Program Details

Shambhala Art Retreat: Parts Three, Four and Five

with Arawana Hayashi & Sandra Ladley
January 11 / 9:00 AM - January 13 / 6:00 PM

Please join us for Parts Three, Four, and Five of this five-part introduction to the dharma art teachings of the Vidyadhara Chogyam Trungpa Rinpoche. Shambhala Art springs from the meditative mind. Seeing the simplicity and brilliance of things as they are provokes genuine creativity, the expression of non-aggression.

There is such a thing as unconditional expression that does not come from self or other. It manifests out of nowhere like mushrooms in a meadow, like hailstones, like thundershowers.
– Chögyam Trungpa Rinpoche

The Shambhala Art Program looks at five topics from the teachings of Chögyam Trungpa Rinpoche which focus on perception and uses art-making exercises to bring our understanding into direct experience.

Trungpa Rinpoche CalligraphyPart Three: Heaven, Earth and Human --The Creative Process
Facing a blank piece of paper, an empty stage, an idle instrument, or an unplanted garden, we welcome the open space of not knowing––the Heaven principle. Out of that space, inspiration arises and we take the leap, make the mark, and begin to create, joining Heaven and Earth. Bringing awareness and heart to the process is the Human principle. Part Three explores these ancient Chinese aesthetic principles by making calligraphies and doing object arrangements.

Part Four: The Power of Display
The world is a display of forms, patterns, colors, emotions, and wisdoms. Using the five elements (earth, water, fire, air, space) which compose our world, we begin to see the range of our everyday expression as unique individuals within the totality. Out of this, the creative process drives us to shape our awareness as artistic expressions that display that totality within the particularity of the present moment.

Part Five: Art in Everyday Life
Along with inspiration comes obstacles and negativity. Working with these obstacles and negativities, co-emergent with inspiration, is the nature of the Shambhala Path. By using the Four Actions (pacificying (clarifying), enriching (presence), magnetizing (discrimination), and destroying (editing)), we can turn obstacles and negativities into vehicles of compassionate action, allowing the inspiration to become the timeless expression of art that is the pure nature of our relationship to the world.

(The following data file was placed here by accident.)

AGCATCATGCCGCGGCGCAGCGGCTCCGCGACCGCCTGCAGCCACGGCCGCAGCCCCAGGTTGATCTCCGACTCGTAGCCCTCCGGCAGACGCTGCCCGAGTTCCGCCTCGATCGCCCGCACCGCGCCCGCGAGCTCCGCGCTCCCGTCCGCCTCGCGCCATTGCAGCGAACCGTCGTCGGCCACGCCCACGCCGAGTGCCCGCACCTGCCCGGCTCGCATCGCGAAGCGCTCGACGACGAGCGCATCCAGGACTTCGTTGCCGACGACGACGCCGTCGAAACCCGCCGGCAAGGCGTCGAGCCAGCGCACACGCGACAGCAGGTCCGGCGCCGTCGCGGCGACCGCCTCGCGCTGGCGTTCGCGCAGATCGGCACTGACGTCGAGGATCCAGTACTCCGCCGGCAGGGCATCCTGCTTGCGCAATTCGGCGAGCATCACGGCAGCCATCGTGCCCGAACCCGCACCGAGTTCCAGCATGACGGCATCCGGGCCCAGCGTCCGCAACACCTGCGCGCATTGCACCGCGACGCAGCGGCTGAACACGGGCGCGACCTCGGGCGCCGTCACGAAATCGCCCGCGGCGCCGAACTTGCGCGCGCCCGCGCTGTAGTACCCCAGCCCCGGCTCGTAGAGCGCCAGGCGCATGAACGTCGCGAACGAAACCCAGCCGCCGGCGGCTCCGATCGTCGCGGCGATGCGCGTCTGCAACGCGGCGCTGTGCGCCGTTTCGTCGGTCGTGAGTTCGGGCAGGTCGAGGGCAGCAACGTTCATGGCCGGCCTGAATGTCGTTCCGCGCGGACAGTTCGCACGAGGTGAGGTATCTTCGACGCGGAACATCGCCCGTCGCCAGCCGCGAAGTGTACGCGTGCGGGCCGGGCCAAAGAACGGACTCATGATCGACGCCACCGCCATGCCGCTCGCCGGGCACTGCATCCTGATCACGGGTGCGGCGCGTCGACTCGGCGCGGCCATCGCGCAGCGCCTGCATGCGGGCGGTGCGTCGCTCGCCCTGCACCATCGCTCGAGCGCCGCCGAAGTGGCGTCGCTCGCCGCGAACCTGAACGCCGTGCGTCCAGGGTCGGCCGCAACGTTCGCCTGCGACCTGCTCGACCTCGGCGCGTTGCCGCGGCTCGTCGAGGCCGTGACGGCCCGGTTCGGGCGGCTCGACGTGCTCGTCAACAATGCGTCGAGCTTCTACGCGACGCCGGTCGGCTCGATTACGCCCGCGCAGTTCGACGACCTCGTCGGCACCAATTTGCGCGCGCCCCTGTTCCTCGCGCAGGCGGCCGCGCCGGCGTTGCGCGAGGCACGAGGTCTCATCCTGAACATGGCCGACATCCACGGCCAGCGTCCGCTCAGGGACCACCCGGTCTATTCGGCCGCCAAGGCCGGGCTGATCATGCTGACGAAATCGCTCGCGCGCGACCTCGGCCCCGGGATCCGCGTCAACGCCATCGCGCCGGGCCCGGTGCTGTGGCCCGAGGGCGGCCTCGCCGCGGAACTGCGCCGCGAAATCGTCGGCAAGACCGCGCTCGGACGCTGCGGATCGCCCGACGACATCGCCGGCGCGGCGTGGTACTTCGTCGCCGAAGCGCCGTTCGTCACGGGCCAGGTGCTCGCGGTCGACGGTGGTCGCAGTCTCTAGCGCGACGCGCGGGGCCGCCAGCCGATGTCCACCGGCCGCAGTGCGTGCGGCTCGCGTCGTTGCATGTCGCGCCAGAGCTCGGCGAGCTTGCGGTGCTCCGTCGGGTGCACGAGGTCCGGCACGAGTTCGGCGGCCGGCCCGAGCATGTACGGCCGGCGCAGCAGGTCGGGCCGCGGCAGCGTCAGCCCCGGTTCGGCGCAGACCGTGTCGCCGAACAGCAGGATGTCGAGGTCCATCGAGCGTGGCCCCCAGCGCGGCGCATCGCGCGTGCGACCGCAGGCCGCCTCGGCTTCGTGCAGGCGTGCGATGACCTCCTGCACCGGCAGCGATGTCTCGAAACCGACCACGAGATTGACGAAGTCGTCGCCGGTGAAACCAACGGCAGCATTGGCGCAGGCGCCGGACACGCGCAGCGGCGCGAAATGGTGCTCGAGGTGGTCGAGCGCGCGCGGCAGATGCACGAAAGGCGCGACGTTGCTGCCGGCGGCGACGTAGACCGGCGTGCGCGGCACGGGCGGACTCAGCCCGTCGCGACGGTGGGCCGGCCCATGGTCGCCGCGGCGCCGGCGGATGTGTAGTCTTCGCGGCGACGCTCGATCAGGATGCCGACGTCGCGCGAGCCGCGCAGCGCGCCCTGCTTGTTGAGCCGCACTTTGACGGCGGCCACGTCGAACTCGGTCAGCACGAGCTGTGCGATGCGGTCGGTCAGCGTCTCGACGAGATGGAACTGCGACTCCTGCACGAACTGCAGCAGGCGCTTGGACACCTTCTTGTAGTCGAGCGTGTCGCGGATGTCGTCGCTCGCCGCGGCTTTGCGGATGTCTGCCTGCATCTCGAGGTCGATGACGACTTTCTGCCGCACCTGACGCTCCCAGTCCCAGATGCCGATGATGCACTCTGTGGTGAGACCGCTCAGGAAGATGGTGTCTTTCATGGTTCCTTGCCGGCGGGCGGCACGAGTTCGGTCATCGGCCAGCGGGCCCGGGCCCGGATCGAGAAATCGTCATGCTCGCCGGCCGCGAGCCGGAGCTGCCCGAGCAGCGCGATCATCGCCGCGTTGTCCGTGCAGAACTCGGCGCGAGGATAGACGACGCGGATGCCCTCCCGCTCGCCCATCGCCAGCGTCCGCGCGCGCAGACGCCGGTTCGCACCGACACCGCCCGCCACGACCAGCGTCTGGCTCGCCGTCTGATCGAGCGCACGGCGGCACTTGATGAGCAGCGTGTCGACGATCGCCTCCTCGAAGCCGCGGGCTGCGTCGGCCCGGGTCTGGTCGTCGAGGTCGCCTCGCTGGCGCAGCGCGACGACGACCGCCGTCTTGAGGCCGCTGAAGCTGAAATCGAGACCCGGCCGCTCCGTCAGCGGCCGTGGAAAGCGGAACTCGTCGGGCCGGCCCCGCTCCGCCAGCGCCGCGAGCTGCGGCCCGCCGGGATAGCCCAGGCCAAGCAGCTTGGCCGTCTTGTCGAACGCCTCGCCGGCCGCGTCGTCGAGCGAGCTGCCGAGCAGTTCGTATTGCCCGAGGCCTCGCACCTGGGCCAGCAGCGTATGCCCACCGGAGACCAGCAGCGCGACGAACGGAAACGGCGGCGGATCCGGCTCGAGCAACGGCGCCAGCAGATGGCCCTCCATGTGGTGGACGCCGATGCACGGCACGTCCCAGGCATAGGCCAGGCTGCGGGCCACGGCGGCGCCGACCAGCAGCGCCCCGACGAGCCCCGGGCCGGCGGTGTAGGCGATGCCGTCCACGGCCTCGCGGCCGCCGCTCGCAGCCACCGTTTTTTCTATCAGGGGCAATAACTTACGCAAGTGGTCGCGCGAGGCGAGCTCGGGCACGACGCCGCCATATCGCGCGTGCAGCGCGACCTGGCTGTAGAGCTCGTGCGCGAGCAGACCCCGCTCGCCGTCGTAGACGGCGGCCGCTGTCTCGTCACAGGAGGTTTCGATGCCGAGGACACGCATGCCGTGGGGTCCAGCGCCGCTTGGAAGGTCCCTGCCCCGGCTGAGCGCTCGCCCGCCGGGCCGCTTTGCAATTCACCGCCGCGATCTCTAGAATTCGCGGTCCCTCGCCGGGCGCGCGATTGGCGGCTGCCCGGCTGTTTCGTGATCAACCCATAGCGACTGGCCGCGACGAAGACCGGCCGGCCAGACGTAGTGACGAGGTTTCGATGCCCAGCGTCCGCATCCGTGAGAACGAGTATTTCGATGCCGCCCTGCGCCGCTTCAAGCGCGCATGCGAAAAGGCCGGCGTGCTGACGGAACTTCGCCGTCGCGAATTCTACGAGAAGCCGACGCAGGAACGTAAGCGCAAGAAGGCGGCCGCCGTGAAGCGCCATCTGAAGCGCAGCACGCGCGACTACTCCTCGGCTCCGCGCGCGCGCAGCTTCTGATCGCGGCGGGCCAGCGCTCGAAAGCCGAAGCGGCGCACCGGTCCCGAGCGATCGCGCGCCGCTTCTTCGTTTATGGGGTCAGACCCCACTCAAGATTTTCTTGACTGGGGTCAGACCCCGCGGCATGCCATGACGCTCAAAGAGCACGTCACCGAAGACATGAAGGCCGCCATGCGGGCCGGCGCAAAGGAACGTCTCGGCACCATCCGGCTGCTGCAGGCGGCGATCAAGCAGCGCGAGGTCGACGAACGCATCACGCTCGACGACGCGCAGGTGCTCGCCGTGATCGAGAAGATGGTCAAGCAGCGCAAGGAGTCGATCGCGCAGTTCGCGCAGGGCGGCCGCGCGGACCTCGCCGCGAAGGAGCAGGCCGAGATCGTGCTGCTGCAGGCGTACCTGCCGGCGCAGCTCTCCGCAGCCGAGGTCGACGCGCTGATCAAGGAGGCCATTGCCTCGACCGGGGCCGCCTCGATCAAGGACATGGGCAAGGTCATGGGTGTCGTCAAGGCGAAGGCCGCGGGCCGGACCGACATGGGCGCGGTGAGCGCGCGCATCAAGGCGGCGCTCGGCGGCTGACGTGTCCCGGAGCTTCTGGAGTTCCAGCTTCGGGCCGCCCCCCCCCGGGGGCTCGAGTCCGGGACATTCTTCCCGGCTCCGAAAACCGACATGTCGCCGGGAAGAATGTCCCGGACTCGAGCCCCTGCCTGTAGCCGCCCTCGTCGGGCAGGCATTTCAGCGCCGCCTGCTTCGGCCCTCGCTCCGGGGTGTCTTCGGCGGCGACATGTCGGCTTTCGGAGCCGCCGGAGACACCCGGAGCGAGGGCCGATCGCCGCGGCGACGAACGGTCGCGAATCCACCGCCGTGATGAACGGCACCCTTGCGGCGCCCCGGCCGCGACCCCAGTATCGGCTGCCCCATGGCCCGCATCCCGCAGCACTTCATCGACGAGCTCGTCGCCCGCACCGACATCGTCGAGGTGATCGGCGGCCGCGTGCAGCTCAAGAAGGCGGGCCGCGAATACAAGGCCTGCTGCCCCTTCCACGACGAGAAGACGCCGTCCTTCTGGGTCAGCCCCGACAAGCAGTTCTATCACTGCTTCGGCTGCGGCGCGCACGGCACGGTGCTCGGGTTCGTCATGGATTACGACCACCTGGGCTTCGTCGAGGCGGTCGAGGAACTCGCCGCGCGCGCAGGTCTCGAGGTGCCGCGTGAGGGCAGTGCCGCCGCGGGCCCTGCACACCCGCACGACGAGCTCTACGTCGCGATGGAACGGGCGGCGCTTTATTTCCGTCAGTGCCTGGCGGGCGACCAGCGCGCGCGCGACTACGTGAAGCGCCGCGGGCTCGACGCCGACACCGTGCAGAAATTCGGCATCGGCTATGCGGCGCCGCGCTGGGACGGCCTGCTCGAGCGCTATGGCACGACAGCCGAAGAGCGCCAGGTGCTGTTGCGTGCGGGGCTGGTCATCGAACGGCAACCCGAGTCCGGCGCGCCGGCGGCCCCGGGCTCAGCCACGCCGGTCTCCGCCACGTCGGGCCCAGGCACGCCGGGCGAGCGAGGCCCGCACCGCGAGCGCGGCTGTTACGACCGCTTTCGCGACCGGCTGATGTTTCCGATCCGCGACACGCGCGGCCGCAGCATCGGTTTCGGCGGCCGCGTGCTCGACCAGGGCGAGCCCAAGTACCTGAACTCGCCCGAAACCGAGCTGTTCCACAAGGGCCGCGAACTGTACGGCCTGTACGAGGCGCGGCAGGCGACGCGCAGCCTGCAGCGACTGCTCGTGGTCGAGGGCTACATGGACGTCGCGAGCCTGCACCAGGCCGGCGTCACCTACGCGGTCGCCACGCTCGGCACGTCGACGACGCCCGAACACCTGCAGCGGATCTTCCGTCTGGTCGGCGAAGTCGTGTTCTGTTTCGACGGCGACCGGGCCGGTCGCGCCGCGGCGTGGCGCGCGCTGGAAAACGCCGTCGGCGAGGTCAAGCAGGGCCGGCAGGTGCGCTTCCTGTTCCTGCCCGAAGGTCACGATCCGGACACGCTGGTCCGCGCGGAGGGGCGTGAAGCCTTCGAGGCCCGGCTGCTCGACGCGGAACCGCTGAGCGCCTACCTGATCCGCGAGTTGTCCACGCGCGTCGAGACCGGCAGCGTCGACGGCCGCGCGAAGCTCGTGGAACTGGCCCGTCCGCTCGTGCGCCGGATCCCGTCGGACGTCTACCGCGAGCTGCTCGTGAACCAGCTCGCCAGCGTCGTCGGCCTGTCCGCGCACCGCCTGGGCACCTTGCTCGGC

Shambhala Art Parts One and Two are required to attend this program, and will be offered at the Berkeley Shambhala Center the weeknd of November 30th through December 1st, 2012.

Acharya Arawana Hayashi

Acharya Arawana Hayashi
A long-time student of Buddhism and the Shambhala teachings, Acharya Arawana Hayashi is a dancer, choreographer, and teacher, with roots in Asian and Western arts. She has been on the faculty of the Boston Museum of Fine Arts School and Naropa University. Acharya Hayashi teaches meditation and creative process at the Shambhala Institute for Authentic Leadership in Halifax and innovative leadership workshops. She recently completed a three-year term as teacher-in-residence at Karmê Chöling.

photo portrait of Shastri Sandra Ladley

Shastri Sandra Ladley
Sandra Ladley is a shastri, a senior teacher in the Shambhala
Buddhist Tradition. She draws on a wide spectrum of experience in business, psychology and the arts to bring depth, warmth and humor to her teaching.This is the fourth in a series of Shambhala Art programs that she has taught in Northern California.

$250 plus a $25 materials fee.
Membership discounts apply. For financial aid or work-study please contact Mery Miguez, volunteer [at] sfshambhala [dot] org, at least a week in advance. No one turned away for lack of funds.

Please pre-register online to help us plan for the class.

Alex: alexpromotesshambhala [at] gmail [dot] com

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